Screen grabs of the animated versions made using edits of the photographs of the original maquette I’d made earlier
At some point anything you put online is liable to ‘borrowed’. With the advent of Tumblr, this has become even more prevalent, and although usually not malicious, one designer/developer – @Jarred – has come up with a practical solution.
Install the Src Img bookmarklet and it will let you ‘track back’ an image to its original source* by overlaying all the the images on a page with a clickable double question mark icon.
I tried it out on an image I’d ‘♥’d earlier from a friend’s Tumblr to see how it worked – more out of curiosity than anything, as she cites most of her sources anyway. I ended up in a rabbit hole of meta-reference that I quite enjoyed for its own sake, even more so once this blog post was published, and I used the bookmarklet on this page, but think that’s just me being perverse…
The first Tumblr image, from Anne-Made, which before that came from….
… a blog post on Graphic Dirt, that linked to….
… the original work on Borja Bonaque‘s website (although in a different colourway).
When you use Src Img on the originally uploaded image, and it can’t track it back any further…
… you end up on Google’s search page, showing ‘visually similar‘ results.
Applying Src Img on the ‘visually similar’ images I used in *this* blog post…
… it went into another ‘visually similar‘ result, which curiously led to lots of images with Japanese text and a sample of a Latin Gregorian chant.
I stopped there, and have now gone to double check I’ve credited any pics I may have previously referred to!
*I think this only really applies when people have linked to images from other sources online, as opposed to uploading an image yourself to your own webspace.
Photoset on Flickr of collaborative project as part of the 2 To The Power 10 (#210OD) exhibition for the Bloomsbury Festival in association with CASS Art and The British Postal Museum Archive.
Plaster casts of garlic bulb and cloves. Also cast them in (hot) rubber which made for weird aromas as the Vinamold is already vanilla- or almond-scented and the garlic started to cook with the heat!. Made a two-part sand mould for casting related bulb forms into bronze but it exploded at the foundry. :(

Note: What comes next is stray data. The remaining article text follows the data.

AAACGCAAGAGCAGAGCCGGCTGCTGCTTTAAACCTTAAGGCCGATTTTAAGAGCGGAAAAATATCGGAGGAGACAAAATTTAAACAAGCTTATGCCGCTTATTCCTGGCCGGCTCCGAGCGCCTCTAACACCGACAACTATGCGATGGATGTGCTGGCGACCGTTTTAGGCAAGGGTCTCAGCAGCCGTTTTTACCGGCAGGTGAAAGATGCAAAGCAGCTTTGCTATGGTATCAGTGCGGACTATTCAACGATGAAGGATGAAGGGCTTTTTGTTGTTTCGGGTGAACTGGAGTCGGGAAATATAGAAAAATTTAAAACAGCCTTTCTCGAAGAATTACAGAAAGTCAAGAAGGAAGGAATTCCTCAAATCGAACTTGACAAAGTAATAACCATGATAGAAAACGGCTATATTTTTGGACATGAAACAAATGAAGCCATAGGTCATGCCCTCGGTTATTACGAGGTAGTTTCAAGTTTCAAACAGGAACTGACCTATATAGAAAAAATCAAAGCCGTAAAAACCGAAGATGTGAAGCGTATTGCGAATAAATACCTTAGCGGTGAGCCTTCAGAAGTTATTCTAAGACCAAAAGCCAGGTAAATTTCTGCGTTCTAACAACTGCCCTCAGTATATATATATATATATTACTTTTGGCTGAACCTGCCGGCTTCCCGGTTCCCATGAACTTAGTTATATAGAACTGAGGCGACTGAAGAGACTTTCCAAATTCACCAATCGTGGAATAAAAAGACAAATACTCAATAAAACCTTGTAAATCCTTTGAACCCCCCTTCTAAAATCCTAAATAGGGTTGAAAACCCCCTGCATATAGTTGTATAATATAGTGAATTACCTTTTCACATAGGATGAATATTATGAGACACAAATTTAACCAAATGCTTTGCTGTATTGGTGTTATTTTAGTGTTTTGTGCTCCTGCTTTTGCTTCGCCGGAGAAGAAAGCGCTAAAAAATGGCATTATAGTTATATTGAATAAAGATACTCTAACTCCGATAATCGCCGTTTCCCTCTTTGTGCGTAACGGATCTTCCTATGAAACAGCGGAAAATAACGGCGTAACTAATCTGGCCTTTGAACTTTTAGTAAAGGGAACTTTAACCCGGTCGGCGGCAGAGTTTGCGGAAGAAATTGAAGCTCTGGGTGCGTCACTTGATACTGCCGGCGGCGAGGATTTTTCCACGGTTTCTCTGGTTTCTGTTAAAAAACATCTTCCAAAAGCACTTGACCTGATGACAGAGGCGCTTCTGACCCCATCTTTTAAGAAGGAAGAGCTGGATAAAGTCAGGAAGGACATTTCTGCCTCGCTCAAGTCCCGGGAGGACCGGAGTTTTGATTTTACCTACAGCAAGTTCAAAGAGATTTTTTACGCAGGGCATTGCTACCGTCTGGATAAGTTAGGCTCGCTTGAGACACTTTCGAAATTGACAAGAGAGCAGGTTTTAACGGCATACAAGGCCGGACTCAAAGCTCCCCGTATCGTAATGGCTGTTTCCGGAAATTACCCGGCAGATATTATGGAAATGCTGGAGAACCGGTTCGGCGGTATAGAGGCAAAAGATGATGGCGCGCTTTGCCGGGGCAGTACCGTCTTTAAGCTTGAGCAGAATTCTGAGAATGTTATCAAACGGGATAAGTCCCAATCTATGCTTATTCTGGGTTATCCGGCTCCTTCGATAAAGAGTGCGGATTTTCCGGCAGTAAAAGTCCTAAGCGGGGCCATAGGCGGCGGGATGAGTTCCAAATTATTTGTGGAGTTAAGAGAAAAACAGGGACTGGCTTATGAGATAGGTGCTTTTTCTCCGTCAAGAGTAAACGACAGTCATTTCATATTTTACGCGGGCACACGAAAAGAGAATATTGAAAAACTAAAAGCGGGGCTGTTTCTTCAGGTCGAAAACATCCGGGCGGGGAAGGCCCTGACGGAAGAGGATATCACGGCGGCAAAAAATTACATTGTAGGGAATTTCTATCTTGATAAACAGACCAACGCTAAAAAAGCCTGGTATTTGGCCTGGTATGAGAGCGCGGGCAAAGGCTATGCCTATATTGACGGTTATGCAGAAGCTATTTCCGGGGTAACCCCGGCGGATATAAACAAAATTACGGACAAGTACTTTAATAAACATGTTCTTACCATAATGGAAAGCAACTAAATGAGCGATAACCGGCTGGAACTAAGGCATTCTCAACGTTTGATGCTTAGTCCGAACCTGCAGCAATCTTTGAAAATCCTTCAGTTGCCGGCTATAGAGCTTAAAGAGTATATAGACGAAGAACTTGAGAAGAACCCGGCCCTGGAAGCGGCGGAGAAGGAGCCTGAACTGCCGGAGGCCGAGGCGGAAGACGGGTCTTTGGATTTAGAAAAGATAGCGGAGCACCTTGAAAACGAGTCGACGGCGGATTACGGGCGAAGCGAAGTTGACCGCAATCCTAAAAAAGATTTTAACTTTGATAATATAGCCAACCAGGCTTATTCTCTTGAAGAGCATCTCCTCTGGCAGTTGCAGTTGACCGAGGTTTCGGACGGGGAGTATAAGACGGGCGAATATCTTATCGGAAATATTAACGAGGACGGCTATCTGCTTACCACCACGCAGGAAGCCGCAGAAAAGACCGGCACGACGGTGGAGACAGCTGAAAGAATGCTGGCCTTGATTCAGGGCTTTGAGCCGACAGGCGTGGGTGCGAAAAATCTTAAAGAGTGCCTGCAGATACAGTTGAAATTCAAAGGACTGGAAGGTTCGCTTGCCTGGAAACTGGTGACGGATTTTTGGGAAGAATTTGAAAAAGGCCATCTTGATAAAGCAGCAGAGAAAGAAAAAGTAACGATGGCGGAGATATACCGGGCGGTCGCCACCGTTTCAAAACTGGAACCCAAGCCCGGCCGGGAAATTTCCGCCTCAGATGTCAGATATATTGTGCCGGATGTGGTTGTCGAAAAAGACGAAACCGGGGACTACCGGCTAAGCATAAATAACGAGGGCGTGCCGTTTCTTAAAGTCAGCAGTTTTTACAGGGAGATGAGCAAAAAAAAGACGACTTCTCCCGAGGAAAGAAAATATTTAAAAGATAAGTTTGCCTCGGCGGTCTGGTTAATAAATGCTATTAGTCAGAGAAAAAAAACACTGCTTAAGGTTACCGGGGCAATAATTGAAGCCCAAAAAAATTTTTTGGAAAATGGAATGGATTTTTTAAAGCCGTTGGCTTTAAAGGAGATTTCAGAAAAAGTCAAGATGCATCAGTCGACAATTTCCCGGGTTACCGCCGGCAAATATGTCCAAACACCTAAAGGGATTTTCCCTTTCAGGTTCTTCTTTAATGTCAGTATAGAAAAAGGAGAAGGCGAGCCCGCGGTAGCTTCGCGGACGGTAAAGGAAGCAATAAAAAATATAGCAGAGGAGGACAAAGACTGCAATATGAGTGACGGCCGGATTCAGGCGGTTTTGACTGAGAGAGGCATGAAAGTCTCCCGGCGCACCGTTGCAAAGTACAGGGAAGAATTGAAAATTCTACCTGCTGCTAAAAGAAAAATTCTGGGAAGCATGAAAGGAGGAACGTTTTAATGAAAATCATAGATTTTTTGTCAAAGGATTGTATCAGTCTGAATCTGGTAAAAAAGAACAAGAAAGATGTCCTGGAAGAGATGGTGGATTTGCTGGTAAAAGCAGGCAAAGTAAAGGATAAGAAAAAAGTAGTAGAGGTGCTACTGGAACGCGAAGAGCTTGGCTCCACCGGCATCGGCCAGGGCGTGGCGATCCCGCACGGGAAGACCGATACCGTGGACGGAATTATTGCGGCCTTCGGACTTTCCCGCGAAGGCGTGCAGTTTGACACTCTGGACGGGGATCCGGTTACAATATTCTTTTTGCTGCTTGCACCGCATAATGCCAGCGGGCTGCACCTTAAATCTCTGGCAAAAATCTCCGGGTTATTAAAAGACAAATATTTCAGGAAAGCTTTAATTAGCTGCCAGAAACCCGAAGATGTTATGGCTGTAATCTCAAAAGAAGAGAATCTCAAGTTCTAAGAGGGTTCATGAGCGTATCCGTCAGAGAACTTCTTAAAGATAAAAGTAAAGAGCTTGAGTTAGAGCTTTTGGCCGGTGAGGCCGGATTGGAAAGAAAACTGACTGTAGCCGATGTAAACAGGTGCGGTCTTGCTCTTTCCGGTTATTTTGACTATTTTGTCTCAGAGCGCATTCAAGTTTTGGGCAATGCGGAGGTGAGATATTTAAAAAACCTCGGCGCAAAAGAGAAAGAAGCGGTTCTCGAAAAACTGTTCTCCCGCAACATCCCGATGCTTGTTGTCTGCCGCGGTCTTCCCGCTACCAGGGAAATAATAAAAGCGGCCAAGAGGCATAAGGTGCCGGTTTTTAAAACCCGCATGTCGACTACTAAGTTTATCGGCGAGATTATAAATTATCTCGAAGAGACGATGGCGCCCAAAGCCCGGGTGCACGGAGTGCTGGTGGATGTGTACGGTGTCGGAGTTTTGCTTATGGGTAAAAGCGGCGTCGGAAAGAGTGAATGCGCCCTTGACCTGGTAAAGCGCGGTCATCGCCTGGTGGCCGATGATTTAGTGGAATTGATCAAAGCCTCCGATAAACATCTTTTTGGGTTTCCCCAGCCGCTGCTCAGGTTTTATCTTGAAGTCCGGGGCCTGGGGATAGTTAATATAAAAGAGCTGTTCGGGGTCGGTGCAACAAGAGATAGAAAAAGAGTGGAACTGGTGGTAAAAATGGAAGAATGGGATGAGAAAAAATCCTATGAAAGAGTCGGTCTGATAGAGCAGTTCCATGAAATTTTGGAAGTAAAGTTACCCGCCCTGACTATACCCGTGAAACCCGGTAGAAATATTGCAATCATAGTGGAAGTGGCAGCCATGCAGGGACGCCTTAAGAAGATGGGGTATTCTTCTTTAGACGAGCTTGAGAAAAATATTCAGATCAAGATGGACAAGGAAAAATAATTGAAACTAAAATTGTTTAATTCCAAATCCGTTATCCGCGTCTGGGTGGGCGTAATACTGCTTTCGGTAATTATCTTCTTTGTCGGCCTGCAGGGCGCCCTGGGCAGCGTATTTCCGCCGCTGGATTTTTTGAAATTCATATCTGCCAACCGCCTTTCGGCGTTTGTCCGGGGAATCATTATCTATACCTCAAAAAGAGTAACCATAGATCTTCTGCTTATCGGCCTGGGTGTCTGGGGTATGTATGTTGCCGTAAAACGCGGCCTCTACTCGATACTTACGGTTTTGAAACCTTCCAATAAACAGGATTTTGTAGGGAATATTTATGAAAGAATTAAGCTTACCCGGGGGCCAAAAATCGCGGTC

These are done using Sketchbook Mobile Android app which is pretty impressive, but without a decent stylus, still not as good as a paper and pen somehow…
Or, any excuse to get the glue gun & spraypaints out :). Was interested in taking something flat, constructing with it, and reverting it back to flat again. Very much process based. (I am sensing a theme here).
Continue reading Sculpture: 2D to 3D and back again
“For the offbeat stuff you have to go to sites such as electricsheepmagazine.co.uk. Run by a print magazine, Electric Sheep, it reviews fringe and art-house films that seldom get space in the broadsheet newspapers. The writing is confident and well-informed and the scope encompasses everywhere from Spain to South Korea. I was excited to read about a Mexican new-wave gem, I’m Gonna Explode (also reviewed in the NS by Ryan Gilbey) and to catch up on the latest film noir. Unlike mainstream film sites such as rottentomatoes.com, electricsheepmagazine.co.uk avoids industry chit-chat and cheap abuse. It writes about film for people who like film: a classic approach.”
read the rest of the article on the New Statesman website
Bizarrely this one captured her better than drawing direct from lifel.
The tutor made a good point; looking at the original drawing – and looking to improve it – you had to ask yourself to remember if the models shoulders / weight / hips / arms really were at that angle / length / position etc… ie all the questions you should also be asking your eyes whilst you are drawing in the first place…